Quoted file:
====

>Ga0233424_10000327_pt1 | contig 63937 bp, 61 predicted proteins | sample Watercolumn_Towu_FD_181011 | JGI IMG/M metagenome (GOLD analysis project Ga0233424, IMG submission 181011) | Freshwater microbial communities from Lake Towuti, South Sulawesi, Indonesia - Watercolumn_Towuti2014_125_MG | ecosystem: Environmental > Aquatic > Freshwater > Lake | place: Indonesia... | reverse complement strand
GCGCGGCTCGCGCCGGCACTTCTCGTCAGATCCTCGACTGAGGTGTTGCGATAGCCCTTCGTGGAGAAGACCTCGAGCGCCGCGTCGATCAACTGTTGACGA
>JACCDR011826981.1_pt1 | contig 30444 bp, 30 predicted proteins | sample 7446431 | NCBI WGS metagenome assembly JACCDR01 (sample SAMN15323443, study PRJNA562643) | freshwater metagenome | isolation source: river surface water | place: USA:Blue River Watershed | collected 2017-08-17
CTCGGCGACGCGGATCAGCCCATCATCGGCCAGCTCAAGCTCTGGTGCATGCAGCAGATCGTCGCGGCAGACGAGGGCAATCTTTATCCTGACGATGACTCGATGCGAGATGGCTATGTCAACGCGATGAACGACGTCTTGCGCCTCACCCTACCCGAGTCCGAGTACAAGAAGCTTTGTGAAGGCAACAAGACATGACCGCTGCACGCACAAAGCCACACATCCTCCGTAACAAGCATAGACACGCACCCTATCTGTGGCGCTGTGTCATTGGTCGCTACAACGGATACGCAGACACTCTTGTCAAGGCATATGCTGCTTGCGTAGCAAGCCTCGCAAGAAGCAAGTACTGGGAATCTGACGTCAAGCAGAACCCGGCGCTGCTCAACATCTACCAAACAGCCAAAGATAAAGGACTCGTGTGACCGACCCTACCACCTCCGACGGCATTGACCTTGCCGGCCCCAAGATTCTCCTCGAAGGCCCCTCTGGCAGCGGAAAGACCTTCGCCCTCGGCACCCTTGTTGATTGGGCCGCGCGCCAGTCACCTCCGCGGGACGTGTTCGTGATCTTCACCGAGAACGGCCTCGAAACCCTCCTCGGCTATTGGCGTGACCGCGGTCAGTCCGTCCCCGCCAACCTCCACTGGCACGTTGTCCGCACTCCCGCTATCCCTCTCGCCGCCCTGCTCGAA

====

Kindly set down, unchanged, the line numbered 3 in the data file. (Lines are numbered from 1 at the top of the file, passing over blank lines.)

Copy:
>JACCDR011826981.1_pt1 | contig 30444 bp, 30 predicted proteins | sample 7446431 | NCBI WGS metagenome assembly JACCDR01 (sample SAMN15323443, study PRJNA562643) | freshwater metagenome | isolation source: river surface water | place: USA:Blue River Watershed | collected 2017-08-17